Govaert Flinck’s depiction of an amorous shepherd and shepherdess in the warm, evening light of a rolling landscape captures the lyrical character of the Dutch pastoral tradition.1 The shepherd, dressed in a burnt umber robe, calf-high sandals, and a floppy brown hat, plays a recorder as he gazes longingly at the shepherdess seated beside him.2 She returns her lover’s gaze with a coy, sideways glance, while placing a rose on her garland of flowers. Her arm barely conceals the plunging neckline of her bodice, which she wears over a voluminous, blue satin skirt. A lamb grazes near the pair’s feet, while the rest of the flock is visible beyond the shady enclosure of the trees.
The Leiden Collection painting is the only multi-figure pastoral landscape that Flinck executed during his career, and it reflects his familiarity with a broader pastoral tradition in the Netherlands. While Pieter Lastman (1583–1633) was the first to depict pastoral scenes, in Amsterdam in the 1610s, the genre most fully developed in Utrecht in the 1620s.3 There, Abraham Bloemaert (1566–1651), Paulus Moreelse (1571–1638), and Gerrit van Honthorst (1592–1656) began to produce half-length representations of shepherds and shepherdesses, popularizing the convention for pastoral images that quickly spread to cities such as Amsterdam and Dordrecht.4 Flinck’s own interest in pastoral subject matter began in the mid-1630s in the Amsterdam workshop of Rembrandt van Rijn (1606–69), evident in his portraits of Rembrandt and Saskia as Shepherd (fig 1) and Shepherdess from 1636.5 In the Leiden Collection work, Flinck more directly explored the Arcadian themes of love and music by depicting the figures in the acts of flute playing and garland making, roles that were traditionally associated with shepherds and shepherdesses.6
The Dutch interest in the portrayal of pastoral figures grew from a literary tradition that espoused the values of the simple, idyllic life of the shepherd. Works such as Pieter Cornelisz Hooft’s Granida, published in 1615, and Johan van Heemskerck’s Batavische Arcadia, from 1637, which were inspired by antique and Italian precedents, spurred the growing taste for pastoral cultural ideals.7 The flowering of this genre was similarly evident in the production of Crispijn de Passe’s book of engraved pastoral portraits, Les vrais portraits de quelques unes des plus grandes dames de la Chrestiente, desguisées en bergères, from 1640, as well as in the Hofdicht, or “country house” poetry and songbooks, of Jacob Cats, Jan Harmens Krul, and Joost van den Vondel, which were published in Amsterdam in the middle decades of the century.8
A number of Dutch artists in this period portrayed the interaction between an amorous shepherd and shepherdess in a landscape, largely without a specific narrative.9 In his Pastoral Scene of 1627 (fig 2), for example, Abraham Bloemaert focused on the relationship between the shepherd and shepherdess in an expansive landscape.10 The shepherdess, identified by her crook and gourd, engages the advances of the humble shepherd who brazenly places his flute under her skirt. This sense of amorous revelry resonates in Flinck’s painting, although the relationship between the figures is more convincingly portrayed as one of reciprocal pastoral love. With her ivory skin, blond hair, and revealing neckline, Flinck’s elegant shepherdess welcomes the flirtatious advances of her male companion. Flinck emphasized the sensuous nature of their interchange by positioning the woman’s circular garland directly at the end of the shepherd’s flute.11 The soft, graceful forms of Flinck’s figures and the earth-toned palette reflect the lyricism of the pastoral tradition and the evocation of Arcadian themes.12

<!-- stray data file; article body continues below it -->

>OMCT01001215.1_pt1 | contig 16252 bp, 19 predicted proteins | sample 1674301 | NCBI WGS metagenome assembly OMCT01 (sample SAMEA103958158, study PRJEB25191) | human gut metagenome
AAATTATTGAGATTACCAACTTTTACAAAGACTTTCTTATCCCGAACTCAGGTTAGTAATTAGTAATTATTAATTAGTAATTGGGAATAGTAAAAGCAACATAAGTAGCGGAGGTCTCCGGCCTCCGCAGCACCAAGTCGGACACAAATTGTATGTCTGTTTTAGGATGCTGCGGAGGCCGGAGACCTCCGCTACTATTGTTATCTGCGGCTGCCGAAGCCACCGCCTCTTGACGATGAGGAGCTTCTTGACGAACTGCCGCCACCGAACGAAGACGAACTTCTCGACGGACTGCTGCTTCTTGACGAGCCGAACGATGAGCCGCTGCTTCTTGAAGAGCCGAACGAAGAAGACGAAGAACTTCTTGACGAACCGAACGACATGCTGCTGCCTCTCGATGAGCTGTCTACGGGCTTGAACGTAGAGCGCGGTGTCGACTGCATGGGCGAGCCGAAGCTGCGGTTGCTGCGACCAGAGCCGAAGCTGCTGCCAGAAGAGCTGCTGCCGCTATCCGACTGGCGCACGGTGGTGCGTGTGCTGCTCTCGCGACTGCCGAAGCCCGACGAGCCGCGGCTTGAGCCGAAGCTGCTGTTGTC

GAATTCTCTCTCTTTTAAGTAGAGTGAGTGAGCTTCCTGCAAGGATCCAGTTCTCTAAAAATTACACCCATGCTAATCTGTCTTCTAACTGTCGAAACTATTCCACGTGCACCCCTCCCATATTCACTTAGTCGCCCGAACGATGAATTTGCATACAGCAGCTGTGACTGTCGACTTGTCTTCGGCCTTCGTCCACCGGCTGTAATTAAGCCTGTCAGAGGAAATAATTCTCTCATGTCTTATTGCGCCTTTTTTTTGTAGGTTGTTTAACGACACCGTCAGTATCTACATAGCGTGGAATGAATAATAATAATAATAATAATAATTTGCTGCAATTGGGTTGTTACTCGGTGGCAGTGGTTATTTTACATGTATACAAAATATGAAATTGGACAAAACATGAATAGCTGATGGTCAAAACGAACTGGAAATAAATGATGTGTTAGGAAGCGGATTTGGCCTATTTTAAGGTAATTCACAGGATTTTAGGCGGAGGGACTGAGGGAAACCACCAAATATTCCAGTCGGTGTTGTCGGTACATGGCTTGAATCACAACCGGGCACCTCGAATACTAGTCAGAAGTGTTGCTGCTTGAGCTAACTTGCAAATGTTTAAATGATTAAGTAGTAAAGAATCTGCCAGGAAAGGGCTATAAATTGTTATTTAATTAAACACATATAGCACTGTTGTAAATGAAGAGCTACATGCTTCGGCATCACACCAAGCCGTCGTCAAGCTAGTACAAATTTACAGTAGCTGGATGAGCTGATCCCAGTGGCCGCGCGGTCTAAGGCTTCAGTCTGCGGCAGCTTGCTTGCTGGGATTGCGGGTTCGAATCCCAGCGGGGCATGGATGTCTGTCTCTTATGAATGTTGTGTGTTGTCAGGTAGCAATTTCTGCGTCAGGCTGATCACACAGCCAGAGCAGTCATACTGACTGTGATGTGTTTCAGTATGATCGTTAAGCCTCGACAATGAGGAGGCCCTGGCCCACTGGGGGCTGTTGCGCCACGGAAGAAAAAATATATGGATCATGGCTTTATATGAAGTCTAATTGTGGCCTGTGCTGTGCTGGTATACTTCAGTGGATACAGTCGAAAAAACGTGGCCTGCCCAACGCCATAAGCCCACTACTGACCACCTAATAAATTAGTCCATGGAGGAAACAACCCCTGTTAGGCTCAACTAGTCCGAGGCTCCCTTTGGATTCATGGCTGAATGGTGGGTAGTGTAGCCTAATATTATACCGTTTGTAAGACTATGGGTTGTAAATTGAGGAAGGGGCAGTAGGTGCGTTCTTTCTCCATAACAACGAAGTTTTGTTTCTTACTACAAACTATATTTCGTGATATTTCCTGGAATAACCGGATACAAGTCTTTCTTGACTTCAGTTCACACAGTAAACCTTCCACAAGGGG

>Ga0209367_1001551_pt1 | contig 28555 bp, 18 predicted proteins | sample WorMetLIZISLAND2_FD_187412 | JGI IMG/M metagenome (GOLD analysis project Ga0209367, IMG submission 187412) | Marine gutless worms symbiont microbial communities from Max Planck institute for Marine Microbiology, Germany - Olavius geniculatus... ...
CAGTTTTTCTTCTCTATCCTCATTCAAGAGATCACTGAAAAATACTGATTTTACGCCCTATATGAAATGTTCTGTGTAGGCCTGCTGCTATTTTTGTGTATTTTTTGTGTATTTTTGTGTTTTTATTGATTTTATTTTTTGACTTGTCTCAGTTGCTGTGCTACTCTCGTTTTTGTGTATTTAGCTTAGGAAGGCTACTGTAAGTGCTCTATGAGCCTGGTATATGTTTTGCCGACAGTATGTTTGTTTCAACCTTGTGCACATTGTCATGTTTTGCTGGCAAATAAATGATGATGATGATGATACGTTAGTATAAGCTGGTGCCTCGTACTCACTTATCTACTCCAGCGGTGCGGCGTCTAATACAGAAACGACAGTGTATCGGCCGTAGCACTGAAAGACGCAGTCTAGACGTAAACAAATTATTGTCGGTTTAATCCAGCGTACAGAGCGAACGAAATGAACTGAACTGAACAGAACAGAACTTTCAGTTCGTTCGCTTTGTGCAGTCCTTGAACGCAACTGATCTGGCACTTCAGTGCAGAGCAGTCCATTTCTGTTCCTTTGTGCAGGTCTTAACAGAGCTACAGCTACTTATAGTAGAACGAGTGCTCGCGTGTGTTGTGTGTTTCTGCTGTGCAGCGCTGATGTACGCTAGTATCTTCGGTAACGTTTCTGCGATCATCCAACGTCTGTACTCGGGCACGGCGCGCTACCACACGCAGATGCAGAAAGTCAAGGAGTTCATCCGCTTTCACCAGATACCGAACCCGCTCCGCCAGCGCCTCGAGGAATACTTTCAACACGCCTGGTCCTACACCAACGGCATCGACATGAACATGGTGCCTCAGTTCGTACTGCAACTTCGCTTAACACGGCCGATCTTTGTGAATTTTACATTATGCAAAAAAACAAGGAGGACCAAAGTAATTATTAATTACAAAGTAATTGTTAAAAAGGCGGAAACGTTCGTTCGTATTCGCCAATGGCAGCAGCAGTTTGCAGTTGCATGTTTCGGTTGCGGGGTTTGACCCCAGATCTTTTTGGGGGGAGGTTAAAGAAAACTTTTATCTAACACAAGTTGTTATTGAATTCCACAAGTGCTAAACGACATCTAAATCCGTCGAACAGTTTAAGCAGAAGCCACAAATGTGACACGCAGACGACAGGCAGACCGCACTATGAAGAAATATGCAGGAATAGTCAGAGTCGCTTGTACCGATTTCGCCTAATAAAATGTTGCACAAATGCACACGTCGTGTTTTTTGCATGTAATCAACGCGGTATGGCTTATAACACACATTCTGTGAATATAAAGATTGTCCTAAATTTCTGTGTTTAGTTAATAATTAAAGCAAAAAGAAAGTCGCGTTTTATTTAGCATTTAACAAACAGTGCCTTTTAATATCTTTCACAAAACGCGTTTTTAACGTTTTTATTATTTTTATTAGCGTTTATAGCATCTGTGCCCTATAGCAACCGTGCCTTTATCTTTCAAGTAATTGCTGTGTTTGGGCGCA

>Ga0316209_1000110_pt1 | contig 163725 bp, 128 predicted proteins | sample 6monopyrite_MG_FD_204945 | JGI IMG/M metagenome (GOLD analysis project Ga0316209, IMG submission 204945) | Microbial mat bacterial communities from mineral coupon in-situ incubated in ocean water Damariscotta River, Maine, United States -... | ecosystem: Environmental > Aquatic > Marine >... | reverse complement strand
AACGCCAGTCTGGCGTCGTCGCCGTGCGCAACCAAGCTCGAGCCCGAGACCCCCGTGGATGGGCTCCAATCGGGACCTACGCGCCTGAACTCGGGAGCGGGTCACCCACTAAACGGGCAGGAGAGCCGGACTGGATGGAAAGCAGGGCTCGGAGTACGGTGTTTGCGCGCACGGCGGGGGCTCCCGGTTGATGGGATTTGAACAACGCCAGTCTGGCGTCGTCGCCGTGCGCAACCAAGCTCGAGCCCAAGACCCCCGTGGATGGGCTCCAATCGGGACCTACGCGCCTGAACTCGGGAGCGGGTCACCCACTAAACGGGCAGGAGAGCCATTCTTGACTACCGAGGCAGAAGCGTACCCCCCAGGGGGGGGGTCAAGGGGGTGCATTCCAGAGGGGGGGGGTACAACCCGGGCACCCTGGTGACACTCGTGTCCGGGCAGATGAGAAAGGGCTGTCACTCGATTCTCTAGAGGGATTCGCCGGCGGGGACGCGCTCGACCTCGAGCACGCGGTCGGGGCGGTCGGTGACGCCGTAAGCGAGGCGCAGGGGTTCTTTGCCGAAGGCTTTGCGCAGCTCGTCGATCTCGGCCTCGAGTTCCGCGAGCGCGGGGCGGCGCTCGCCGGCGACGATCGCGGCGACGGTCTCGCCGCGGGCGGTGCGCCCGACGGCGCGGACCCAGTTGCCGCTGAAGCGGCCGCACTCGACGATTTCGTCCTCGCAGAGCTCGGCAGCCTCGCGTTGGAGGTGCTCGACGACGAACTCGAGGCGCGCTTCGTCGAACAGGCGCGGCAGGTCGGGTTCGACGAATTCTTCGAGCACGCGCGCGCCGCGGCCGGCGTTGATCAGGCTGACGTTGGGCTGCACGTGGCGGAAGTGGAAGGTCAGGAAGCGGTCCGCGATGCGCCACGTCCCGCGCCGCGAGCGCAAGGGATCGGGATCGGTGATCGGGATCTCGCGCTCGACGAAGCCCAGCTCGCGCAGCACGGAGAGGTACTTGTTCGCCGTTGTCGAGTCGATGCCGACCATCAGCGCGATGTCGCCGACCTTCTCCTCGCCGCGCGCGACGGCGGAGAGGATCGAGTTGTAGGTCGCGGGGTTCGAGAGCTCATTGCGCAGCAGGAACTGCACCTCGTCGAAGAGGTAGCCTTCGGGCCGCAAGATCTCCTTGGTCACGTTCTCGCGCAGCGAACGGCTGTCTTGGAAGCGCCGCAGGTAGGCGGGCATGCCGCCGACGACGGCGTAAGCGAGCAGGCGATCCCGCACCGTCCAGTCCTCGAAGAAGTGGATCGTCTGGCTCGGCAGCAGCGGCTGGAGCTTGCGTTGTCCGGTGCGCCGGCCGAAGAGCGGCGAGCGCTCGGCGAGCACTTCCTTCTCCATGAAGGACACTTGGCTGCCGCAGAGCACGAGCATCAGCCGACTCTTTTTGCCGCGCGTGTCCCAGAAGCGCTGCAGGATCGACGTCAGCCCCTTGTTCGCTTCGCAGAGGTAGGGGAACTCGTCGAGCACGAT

The subject and character of the Leiden Collection painting are also consistent with the broader classicizing interests and style of history painters working in Amsterdam around 1650.13 Artists such as Jacob Backer (1608/9–51), Ferdinand Bol (1616–80), Jacob van Loo (1614–70), and Gerbrand van den Eeckhout (1621–74), turned increasingly to subjects drawn from or inspired by Dutch and Italian pastoral literature and mythology.14 For example, in Bol’s Portrait of Leonard Winnincx and Helena van den Heuvel as Jason and Medea (fig 3), from 1664, the couple’s exchange similarly occurs in the foreground beneath a dense cluster of trees.15 Although the eroticism of Bol’s image is made more explicit by the woman’s exposed breast, the large, solid figures and warm palette suggest the commonalities between Flinck and Bol’s compositional and stylistic approaches. Flinck’s broad, sweeping brushstrokes and looser handling of paint, however, distinguish this work from that of his contemporary and enhance its suggestive and elegant tone. These qualities would have made the Leiden Collection painting suitable as a chimneypiece in a sophisticated Amsterdam home, a setting that reflected the elite, intellectual circles in which Flinck operated in the seventeenth century.16